Active Speakers

Another popular option, especially if you are setting up a vinyl playing stereo on a budget, is to buy active/powered speakers that have amplifier included. Which of course mean that you can skip purchasing a standalone amplifier/receiver. 

If you are starting with vinyl, this can be a good option. But if you are looking for excellent sound quality, buying standalone gear will in most cases be of higher quality. But it will also cost more money.

Below is an example of active speakers. They connect to power and have RCA input connectors as compared to passive speakers that don’t connect to power and only have speaker cable terminal inputs.

And note that if your turntable does not have a built-in preamp, you will need a standalone preamp to use active speakers with your turntable, as active speakers almost never will have a built-in preamp.

The five ways to set up a vinyl playing stereo   

There are five possible ways to set up a vinyl playing stereo. What they all have in common is that the four necessary components in a vinyl playing stereo are all included. As standalone components or bundled with other gear. 

And note that the amplifier (or receiver) is one of the four necessary components included in all configurations. 

The five absolutely necessary components in a vinyl playing stereo are: 

  1. Turntable
  2. Preamp
  3. Amplifier/Receiver
  4. Speakers 

As the preamp can be bundled with the turntable or amplifier/receiver. And and the amplifier/receiver can be bundled with the speakers. This gives five possible configurations.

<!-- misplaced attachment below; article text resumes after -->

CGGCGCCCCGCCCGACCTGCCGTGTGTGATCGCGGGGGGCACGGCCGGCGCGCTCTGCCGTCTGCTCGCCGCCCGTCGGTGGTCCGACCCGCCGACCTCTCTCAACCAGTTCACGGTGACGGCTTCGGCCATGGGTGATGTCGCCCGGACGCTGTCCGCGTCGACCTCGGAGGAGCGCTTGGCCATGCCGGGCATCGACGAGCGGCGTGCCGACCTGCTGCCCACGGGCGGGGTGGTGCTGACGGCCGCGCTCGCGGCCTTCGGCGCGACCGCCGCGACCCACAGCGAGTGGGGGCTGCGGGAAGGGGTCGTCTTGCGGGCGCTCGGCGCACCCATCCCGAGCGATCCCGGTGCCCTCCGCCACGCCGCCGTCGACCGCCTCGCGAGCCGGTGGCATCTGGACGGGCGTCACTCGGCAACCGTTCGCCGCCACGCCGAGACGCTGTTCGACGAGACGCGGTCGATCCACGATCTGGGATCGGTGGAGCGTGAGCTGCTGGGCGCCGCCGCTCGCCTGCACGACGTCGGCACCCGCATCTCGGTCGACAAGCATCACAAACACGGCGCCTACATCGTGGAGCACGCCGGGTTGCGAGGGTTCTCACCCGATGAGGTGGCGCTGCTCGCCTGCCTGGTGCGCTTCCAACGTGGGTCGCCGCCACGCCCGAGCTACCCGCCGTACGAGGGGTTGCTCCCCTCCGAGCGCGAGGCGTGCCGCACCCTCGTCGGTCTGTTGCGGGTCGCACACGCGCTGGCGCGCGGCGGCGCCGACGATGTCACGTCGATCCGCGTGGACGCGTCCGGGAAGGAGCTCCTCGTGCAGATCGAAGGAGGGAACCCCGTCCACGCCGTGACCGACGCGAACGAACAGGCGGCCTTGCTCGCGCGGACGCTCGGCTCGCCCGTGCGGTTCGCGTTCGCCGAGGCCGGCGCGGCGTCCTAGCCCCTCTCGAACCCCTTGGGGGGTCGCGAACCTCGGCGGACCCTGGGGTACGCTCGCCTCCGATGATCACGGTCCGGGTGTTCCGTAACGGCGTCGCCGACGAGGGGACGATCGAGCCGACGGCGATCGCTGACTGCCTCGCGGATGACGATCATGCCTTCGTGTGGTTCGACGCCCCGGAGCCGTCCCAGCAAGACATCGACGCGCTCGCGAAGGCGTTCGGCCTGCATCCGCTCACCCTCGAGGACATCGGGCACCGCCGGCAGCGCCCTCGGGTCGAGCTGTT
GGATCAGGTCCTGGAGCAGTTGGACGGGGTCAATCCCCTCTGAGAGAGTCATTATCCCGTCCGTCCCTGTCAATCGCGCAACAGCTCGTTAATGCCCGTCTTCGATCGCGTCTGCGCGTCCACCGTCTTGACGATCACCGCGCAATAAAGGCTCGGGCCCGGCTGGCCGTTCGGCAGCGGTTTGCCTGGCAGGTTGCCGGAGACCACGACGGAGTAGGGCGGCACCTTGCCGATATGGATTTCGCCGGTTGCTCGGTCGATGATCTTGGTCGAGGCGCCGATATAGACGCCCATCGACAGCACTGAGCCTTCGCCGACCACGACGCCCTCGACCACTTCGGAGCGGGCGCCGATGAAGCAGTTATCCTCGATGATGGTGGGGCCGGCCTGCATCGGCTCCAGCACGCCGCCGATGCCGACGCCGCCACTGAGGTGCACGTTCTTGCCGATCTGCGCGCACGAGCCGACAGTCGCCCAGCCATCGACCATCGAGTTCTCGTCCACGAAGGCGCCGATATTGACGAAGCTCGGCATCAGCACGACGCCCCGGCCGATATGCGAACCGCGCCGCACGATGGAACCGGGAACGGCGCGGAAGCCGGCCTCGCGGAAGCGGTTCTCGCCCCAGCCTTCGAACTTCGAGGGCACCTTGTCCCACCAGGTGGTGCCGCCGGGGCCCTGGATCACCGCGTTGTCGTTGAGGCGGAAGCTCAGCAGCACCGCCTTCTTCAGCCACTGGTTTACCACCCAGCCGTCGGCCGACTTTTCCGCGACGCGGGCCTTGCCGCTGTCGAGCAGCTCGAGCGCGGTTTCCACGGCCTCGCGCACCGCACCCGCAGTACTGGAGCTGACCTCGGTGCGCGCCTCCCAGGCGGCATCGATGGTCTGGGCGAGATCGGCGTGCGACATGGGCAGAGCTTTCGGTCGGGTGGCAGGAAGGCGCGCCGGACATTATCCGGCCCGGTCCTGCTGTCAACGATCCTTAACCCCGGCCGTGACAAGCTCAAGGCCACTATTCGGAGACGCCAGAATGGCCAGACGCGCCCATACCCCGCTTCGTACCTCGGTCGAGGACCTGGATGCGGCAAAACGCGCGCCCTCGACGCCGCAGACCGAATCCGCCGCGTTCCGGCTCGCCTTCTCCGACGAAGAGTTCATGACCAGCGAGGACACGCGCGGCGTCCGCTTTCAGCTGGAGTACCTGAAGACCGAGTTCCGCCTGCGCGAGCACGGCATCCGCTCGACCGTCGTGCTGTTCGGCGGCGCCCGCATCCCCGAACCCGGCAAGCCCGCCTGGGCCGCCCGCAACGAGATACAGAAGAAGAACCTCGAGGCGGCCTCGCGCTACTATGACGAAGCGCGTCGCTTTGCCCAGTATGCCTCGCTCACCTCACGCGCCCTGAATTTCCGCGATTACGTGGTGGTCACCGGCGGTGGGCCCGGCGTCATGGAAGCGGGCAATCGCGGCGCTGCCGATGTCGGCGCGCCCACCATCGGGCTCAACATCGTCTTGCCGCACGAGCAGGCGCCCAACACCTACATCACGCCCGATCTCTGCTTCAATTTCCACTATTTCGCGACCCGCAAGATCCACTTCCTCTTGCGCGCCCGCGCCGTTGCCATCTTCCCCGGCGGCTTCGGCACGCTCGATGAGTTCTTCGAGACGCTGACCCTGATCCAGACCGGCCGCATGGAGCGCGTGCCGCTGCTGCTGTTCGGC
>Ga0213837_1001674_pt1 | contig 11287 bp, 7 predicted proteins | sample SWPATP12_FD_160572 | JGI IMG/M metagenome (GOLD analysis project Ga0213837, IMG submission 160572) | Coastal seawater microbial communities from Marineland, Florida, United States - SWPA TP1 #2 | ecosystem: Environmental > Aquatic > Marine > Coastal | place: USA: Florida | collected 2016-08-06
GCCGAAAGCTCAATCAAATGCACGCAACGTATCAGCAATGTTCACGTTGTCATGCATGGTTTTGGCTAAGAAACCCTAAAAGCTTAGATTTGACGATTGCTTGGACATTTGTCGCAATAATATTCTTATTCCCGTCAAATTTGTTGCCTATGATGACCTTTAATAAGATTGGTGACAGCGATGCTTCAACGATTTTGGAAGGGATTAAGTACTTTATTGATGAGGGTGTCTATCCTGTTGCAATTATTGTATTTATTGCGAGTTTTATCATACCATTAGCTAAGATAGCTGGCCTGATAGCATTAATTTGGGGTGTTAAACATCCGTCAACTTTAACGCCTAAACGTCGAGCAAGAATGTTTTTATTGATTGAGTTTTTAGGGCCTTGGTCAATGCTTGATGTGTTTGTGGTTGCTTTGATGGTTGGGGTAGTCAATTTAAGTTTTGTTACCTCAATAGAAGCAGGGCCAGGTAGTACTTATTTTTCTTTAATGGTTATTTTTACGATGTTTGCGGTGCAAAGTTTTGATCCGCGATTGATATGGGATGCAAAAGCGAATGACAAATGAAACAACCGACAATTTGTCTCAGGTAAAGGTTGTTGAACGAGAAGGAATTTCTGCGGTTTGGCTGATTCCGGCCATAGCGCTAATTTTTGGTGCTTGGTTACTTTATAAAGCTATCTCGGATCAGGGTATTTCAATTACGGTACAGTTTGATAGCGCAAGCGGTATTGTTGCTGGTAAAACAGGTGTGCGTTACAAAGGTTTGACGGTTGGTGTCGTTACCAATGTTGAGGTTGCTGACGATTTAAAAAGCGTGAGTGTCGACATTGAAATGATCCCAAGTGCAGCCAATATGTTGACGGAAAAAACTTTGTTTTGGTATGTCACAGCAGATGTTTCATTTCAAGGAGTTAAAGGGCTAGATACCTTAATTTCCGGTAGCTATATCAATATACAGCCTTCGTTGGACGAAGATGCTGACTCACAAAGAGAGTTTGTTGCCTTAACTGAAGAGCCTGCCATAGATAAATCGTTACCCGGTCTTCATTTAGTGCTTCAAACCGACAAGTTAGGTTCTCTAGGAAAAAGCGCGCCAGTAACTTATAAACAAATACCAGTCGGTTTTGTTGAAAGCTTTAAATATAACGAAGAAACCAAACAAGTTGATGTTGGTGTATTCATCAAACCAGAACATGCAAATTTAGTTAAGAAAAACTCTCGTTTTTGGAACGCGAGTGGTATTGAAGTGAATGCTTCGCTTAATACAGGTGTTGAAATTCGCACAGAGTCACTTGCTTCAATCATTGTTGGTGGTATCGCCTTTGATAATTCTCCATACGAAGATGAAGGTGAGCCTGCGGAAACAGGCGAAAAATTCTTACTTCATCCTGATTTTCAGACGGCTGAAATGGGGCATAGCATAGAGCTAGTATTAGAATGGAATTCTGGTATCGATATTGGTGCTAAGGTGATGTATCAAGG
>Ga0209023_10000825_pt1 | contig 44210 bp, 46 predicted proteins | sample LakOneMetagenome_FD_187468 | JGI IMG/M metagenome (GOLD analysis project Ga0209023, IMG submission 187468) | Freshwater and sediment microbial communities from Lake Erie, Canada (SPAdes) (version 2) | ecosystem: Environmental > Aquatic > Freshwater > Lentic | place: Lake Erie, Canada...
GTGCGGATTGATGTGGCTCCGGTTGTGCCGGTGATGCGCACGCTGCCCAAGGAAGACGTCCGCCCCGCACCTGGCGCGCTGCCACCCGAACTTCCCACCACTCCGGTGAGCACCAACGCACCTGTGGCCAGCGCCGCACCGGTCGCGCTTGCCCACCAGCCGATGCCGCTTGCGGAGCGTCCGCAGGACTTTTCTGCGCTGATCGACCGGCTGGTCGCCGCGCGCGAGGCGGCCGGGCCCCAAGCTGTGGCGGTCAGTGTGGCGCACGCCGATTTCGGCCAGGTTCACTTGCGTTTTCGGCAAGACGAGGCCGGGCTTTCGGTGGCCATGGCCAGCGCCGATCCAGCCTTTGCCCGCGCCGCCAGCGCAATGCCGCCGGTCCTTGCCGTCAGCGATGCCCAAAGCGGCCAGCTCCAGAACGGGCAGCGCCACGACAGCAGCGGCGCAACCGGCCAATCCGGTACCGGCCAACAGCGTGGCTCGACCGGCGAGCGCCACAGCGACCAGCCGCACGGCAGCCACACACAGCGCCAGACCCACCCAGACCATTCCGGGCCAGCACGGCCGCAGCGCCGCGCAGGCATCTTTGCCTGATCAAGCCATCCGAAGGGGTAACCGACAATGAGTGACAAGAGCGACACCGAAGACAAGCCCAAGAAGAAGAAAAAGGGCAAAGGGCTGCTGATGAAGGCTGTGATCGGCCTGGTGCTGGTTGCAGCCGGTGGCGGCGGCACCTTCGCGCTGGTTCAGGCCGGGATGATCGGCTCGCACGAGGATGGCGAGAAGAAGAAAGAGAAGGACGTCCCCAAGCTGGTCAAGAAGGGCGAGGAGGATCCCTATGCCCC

Option 1

  • Turntable with built-in preamp
  • Active speakers

Option 2

  • Turntable with PHONO output
  • Standalone preamp 
  • Active speakers

Option 3

  • Turntable with built-in preamp
  • Amplifier/Receiver 
  • Passive speakers

Option 4

  • Turntable with PHONO output 
  • Amplifier/Receiver with built-in preamp 
  • Passive speakers

Option 5

  • Turntable with PHONO output
  • Standalone preamp
  • Amplifier/Receiver 
  • Passive speakers

Related questions 

Do I need a preamp for my turntable? You will need a standalone preamp for your turntable if a preamp is not built into your turntable or amplifier/receiver. And even if a preamp is included in your turntable or amplifier, a popular option is to upgrade to a standalone preamp of higher quality than the built-in one to increase the sound quality. But that is down to personal preference. 

Do I need speakers for my turntable? You will need speakers for your turntable. They can be passive or active. Passive speakers will need a standalone amplifier/receiver to drive them. Active speakers have the amplifier built in and do not need a standalone amplifier/receiver to drive them. Record players on the other side, do have built-in speakers.